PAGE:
Enargeia and the Monkey Mind

In the process of seeking a meditative outlet for my practice of Epicureanism, I have explored with zazen and gained valuable insights that take me back to the third of the Four Cures that one of our masters, Philodemus, taught. It is said that the good, the pleasant, is easy to attain. What can be easier to attain than the breath? Calm abiding in the breathing experience is the most basic of the natural, katastemic (passive) pleasures which hold a place of priority in Epicurean practice. It’s just being. And one can’t have well-being without first simply being. Add to that gratitude and focus, and you have pleasant abiding.

One of the qualities of zen is that it is said to be a place of no-mind. No-mind is impossible, actually, so the expression no-mind simply means doing away with thoughts to have pure, direct experience without the mediator of the chatter, the narratives that our minds build up, what some Buddhist teachers have called the lull of words that we use to weave reality.

The mind is difficult to control. Many yogis try to control it through control of breath. Zen practitioners simply abide in it, observe it without judgement and let it be, settling into awareness and accepting the contents of the monkey mind. Witnessing.

It’s always been curious that Epicurus didn’t leave too many writings about contemplation and how to deal with the monkey mind. My suspicion is that either those writings were lost or this was part of the oral, direct teaching that we will never be able to fully recover. But this is crucial, and a necessary part of our practice of applied philosophy. Our tradition calls on us to tame or slay the monsters of the mind. There have to be specific techniques, specific lore and teachings surrounding how to do this.

Zen brings me back to the canon, the very spring from which our doctrine emerges, which is founded on how we as natural beings can directly apprehend reality with our natural faculties. In Epicureanism, we speak of enargeia, of immediacy of direct experience. This is no different from zen. Like the canon, zen produces a state of clear thinking which, in our philosophy, translates even into the realm of rhetorics and how we are to speak clearly and concisely, naming things by their names and never generating confusion through the misuse or abuse of words. Epicureans speak in the language of haiku. Nothing is left to guesswork.

This clarity of speech requires, as a pre-condition, a clarity of mind and of perception that is found within the canon. We say that the canon liberates us from traditional authorities like priests, logicians, prophets and such. But the link between the canon and the natural states of bliss and pleasant abiding that paying attention to immediacy can produce is never talked about in Epicureanism. We usually don’t communicate (perhaps because it’s wordless and doesn’t lend itself to transmission) how this simplicity and immediacy of experience creates freedom and release in our beings, how it leads to us becoming liberated natural beings. For the sake of the continuity of our tradition, we have to overcome this ineffability, this inability to express Epicurean spirituality.

The canon is not just about being able to perceive and apprehend reality directly and to be free in this manner. The experience of reality from a place of abiding pleasure is itself what it means to be spiritual as a natural being. Spirituality, let’s not forget, is not about ghosts, specters and the afterlife but shares semantic roots with spirit, with breath. Our naturalist spirituality is a philosophy of life in the truest and most complete sense of the word.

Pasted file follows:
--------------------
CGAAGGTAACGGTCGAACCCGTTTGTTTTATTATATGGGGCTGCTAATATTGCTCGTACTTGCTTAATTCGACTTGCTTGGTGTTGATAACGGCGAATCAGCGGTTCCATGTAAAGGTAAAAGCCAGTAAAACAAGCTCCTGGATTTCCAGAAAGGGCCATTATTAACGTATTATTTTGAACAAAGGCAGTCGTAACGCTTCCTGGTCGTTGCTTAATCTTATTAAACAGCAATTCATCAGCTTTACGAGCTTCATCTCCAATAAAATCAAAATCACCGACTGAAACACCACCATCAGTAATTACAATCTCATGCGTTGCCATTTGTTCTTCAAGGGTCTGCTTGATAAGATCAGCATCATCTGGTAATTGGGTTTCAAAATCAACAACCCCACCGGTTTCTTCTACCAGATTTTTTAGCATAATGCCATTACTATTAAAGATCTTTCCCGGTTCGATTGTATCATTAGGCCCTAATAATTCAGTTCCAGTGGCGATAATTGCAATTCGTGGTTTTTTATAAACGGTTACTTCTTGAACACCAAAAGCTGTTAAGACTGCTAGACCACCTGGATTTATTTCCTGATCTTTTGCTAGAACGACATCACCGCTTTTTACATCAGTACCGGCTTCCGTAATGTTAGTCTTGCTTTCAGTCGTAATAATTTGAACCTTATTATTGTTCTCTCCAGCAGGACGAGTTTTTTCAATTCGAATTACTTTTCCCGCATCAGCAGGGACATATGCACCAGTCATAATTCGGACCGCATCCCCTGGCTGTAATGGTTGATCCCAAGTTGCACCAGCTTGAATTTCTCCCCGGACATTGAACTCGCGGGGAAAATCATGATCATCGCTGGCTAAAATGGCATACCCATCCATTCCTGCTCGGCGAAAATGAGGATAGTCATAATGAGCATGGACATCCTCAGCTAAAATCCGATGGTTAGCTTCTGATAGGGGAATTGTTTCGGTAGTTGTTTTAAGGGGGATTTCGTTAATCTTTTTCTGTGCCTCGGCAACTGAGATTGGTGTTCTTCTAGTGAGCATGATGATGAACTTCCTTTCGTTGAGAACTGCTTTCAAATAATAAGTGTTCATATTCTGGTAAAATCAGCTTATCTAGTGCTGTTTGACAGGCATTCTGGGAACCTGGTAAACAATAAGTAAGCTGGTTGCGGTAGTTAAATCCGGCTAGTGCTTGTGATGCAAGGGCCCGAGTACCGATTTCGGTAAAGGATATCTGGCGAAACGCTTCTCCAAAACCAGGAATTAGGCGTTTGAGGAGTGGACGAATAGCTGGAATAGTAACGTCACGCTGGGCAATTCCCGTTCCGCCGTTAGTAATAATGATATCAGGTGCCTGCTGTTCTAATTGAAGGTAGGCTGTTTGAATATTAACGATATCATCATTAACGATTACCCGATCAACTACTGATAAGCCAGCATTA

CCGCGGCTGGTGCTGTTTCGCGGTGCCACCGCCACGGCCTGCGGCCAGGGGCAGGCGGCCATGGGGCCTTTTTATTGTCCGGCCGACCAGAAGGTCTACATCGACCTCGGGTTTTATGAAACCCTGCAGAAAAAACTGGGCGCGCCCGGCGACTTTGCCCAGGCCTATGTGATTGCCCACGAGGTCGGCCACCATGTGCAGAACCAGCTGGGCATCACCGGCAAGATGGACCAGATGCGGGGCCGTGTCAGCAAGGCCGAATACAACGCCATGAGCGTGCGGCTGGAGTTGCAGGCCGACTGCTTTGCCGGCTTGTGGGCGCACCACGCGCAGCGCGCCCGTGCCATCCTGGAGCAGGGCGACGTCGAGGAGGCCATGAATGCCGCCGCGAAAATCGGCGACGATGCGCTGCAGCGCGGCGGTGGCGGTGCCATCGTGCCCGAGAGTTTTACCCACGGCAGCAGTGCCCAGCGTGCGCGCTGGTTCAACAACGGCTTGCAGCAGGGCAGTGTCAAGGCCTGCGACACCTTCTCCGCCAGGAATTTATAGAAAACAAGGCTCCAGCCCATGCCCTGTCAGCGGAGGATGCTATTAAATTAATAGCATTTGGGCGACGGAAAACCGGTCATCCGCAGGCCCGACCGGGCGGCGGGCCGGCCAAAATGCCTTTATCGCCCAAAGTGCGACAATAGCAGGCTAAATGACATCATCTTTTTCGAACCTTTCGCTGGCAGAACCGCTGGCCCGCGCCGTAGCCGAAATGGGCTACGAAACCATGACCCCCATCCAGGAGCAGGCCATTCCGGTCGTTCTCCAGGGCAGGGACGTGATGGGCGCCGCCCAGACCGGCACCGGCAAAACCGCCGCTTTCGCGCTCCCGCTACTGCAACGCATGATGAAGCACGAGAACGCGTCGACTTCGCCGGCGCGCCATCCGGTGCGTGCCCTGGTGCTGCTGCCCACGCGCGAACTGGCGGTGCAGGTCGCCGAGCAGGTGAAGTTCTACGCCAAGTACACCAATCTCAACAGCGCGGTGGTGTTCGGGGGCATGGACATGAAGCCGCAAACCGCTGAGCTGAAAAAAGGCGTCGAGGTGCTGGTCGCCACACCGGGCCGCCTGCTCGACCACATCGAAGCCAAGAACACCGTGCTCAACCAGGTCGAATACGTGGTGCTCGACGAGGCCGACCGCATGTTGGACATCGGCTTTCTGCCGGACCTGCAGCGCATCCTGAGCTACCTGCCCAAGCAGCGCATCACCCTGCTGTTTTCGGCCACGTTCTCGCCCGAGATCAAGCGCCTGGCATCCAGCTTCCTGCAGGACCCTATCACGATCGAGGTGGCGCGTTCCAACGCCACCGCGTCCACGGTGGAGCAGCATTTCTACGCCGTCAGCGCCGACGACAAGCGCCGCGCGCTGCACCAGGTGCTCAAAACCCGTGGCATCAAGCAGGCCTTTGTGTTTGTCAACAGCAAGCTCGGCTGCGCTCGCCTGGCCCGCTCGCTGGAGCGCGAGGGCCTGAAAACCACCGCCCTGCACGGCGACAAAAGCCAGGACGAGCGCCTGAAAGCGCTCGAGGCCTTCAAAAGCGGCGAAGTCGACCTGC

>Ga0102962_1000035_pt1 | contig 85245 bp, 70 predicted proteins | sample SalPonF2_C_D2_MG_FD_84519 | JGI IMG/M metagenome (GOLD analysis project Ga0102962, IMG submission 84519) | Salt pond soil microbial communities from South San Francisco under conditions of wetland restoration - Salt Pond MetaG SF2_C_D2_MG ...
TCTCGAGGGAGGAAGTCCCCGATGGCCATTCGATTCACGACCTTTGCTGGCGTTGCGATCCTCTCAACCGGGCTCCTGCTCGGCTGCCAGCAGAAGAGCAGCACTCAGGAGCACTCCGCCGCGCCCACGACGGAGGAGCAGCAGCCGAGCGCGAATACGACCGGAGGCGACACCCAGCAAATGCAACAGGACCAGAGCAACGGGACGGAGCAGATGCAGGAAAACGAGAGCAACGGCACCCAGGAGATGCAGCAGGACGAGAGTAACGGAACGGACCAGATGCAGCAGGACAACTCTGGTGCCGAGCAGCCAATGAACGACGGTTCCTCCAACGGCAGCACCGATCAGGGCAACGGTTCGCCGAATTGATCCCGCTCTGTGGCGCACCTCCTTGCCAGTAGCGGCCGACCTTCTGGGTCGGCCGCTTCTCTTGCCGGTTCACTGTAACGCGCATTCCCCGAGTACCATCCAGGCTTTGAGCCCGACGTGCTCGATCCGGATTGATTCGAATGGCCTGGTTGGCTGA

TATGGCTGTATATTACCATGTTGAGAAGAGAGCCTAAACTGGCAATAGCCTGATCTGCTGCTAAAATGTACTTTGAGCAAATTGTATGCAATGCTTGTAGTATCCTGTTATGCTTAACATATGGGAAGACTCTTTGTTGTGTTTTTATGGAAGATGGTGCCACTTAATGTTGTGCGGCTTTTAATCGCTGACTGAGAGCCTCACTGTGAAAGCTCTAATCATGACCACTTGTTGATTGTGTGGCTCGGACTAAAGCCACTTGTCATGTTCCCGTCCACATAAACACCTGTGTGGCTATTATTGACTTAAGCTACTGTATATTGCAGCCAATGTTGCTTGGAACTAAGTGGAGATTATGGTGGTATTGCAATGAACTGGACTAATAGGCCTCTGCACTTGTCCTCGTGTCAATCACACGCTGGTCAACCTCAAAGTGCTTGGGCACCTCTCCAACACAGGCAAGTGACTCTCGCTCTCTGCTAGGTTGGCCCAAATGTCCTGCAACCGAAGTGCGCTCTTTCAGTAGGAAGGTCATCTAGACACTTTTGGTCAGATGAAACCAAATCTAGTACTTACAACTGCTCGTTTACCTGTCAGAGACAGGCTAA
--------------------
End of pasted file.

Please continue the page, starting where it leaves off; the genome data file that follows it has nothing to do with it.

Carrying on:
I believe the problem of difficulty of transmission of naturalist spirituality has to do with the fact that Epicureanism was first conceived as a Western secular philosophy, and unlike Eastern spiritualities and philosophies, the Western variety traditionally has never conceived of itself as being able to do without words. The rhetors have defined for so long what it means to be a philosopher that a quiet, wordless monk can only be imagined a mystic, never a non-Platonic philosopher. But mystic implies that there’s a mystery to master. There is no such thing in naturalism, on the contrary. The ordinary has the potential to be an epiphany at every moment. At every moment, we can choose the freedom of a wordless, free mind. And when we articulate words, these words express with clarity the things evident, the things perceived, and usually nothing more. Certainly not the inconceivable, not the supernatural. And while it’s true that words burst the bubble when one is in a contemplative state, the transmission of Epicureanism among peers will require that we find expression for the insights we gain as we work through the teaching.

When we challenged the supermacy of reason in favor of the guidance of nature, we were challenging the supermacy of the mind. It is in the spiritual and contemplative technologies used to control the mind that we have to carry out our work in Epicureanism. We must study the mind to protect the mind.

The mystic in Western philosophy has almost invariably subjected his mind to platonic views and to the imaginary and supernatural realms. We do not know how to be Epicureans and must re-learn beginning with the rudimentary tools of the canon. I submit that that is almost all we need … plus a disciplined, attentive, and blissfully grateful mind.

About hiramcrespo

Hiram Crespo is the author of 'Tending the Epicurean Garden' (Humanist Press, 2014) and 'How to Live a Good Life' (Penguin Random House, 2020), and founder of societyofepicurus.com. He's also written for The Humanist, Eidolon, Occupy, The New Humanism, The Secular Web, Europa Laica, AteístasPR, and many other outlets.
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